US Fish & Wildlife Service


Date of this Version



Wilkins, K.A., M.C. Otto, and G.W. Smith, U.S. Fish and Wildlife Service, TRENDS IN DUCK BREEDING POPULATIONS, 1955-2000, (June 30, 2000).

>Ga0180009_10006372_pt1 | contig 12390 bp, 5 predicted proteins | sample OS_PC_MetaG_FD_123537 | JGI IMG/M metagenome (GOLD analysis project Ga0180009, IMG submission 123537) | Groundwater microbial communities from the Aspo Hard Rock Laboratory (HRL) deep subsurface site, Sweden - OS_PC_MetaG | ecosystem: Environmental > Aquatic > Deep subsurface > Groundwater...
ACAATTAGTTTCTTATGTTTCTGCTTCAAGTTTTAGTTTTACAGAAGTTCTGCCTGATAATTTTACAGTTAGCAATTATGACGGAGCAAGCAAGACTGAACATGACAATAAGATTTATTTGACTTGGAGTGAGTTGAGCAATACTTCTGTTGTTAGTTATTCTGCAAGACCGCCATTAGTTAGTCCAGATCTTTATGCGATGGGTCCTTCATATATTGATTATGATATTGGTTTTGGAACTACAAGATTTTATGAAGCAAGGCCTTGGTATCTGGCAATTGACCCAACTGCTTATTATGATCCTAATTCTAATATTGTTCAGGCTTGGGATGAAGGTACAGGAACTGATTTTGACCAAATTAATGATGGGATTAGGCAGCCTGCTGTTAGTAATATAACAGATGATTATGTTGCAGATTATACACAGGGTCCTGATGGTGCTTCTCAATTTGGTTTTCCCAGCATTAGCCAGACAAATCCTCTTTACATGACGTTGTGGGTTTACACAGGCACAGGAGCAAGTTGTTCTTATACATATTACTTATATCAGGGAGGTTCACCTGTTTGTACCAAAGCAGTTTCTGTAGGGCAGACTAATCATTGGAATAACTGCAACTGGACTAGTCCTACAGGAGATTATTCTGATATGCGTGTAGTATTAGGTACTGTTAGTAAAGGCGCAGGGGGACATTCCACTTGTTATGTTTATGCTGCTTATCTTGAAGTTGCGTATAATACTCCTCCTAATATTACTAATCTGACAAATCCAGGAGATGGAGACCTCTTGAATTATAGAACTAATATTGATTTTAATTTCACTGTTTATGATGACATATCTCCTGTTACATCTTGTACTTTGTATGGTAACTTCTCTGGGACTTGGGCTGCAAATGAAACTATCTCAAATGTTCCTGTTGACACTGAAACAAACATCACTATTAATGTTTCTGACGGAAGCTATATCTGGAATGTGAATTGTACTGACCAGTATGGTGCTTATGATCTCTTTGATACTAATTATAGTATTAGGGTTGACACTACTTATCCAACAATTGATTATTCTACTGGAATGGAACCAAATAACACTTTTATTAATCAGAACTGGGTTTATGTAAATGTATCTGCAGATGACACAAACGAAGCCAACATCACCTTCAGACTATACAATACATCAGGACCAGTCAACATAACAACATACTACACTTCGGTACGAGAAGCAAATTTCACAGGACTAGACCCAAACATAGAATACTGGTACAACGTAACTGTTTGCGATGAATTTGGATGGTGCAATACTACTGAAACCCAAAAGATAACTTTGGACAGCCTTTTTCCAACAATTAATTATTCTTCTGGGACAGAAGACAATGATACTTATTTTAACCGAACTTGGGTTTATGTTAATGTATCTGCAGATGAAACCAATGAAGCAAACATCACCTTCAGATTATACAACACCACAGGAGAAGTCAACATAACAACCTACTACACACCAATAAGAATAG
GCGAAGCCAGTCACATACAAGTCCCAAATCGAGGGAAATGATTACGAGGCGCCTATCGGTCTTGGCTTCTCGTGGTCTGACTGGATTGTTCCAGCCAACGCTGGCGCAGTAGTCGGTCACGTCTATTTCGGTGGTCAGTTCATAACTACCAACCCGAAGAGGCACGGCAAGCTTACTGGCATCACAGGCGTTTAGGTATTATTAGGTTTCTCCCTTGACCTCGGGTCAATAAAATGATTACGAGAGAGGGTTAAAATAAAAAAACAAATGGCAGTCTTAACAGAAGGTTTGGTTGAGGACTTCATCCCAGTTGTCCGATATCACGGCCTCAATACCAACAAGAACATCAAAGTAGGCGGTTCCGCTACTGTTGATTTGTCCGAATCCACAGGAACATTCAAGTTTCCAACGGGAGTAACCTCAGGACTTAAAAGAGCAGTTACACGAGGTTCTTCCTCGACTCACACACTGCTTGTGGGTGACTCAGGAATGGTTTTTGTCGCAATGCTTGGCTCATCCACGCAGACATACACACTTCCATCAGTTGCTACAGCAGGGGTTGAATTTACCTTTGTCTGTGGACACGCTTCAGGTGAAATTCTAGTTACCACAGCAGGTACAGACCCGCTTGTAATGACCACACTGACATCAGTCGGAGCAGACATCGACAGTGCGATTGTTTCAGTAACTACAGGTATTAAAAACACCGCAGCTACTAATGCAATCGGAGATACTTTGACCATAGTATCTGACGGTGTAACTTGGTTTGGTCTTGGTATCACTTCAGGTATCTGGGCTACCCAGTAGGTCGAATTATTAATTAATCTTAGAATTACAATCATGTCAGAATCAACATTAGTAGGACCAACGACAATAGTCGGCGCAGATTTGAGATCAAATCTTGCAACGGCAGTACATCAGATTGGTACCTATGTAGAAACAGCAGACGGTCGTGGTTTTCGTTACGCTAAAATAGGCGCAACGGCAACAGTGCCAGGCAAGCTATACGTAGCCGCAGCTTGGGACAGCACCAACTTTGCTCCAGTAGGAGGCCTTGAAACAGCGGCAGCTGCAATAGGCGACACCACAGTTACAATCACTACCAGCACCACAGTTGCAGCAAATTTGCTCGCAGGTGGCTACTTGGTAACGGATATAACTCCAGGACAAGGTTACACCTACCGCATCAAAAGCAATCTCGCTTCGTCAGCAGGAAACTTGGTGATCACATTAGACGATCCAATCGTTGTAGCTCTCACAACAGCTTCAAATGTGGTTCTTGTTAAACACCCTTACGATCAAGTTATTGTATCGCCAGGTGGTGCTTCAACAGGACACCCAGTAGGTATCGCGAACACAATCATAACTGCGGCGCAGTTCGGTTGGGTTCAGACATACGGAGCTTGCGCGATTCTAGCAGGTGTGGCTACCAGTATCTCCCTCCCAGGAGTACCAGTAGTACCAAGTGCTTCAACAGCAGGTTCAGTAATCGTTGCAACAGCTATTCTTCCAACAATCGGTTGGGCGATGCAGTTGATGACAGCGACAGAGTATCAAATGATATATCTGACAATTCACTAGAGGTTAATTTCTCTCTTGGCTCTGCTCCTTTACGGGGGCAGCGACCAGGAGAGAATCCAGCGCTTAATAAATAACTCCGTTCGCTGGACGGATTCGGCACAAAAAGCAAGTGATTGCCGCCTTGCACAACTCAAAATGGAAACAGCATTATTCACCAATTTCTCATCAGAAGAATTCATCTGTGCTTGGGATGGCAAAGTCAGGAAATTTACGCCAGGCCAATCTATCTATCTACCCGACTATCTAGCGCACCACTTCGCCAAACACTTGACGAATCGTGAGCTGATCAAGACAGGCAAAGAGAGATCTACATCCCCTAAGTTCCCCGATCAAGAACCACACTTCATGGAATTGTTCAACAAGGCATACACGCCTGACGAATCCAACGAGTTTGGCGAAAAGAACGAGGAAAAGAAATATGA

This report summarizes preliminary information about the status of duck populations and their habitats during spring 2000, focuses on areas encompassed by the Breeding Waterfowl and Habitat Survey. These numbers are preliminary, and do not include survey information from state or provincial surveys. The traditional survey area includes strata 1-18, 20-50, and 75-77. In the traditional survey area, total duck abundance was 41.8 ± 0.7 million birds, excluding scoters [Melanitta spp.], eiders [Somateria and Polysticta spp.], oldsquaws [Clangula hyemalis], mergansers [Mergus and Lophodytes spp.], and wood ducks [Aix sponsa]). This was similar (P=0.12) to last year’s) record estimate of 43.4 ± 0.7 million birds, and is still 27% above the 1955-99 average (P<0.01). Mallard (Anas platyrhynchos) abundance was 9.5 ± 0.3 million, which is 12% below last year’s record 10.8 ± 0.3 million (P<0.01) estimate but still 27% above the 1955-99 average (P<0.01). Blue-winged teal (Anas discors) abundance was a record-high 7.4 ± 0.4 million. This was similar to last year’s estimate of 7.1 ± 0.4 million (P=0.61), and 69% above the 1955-99 average (P<0.01). Gadwall (Anas strepera; 3.2 ± 0.2 million, +100%), green-winged teal (Anas crecca; 3.2 ± 0.2 million, +80%), northern shovelers (Anas clypeata; 3.5 ± 0.2 million, +73%), and redheads (Aythya americana; 0.9 ± 0.1 million, +50%) were all above their long-term averages (P<0.01), while northern pintails (Anas acuta; 2.9± 0.2 million, -33%) and scaup (Aythya marila and A. affinis combined; 4.0 ± 0.2 million, -25%) were again below their long-term averages (P<0.01). Green-winged teal was the only duck species that increased over 1999 estimates (+21%; P=0.03). American wigeon (Anas americana) and canvasback (Aythya valisineria) estimates were similar to those last year (P>0.42) and to long-term averages (P>0.07).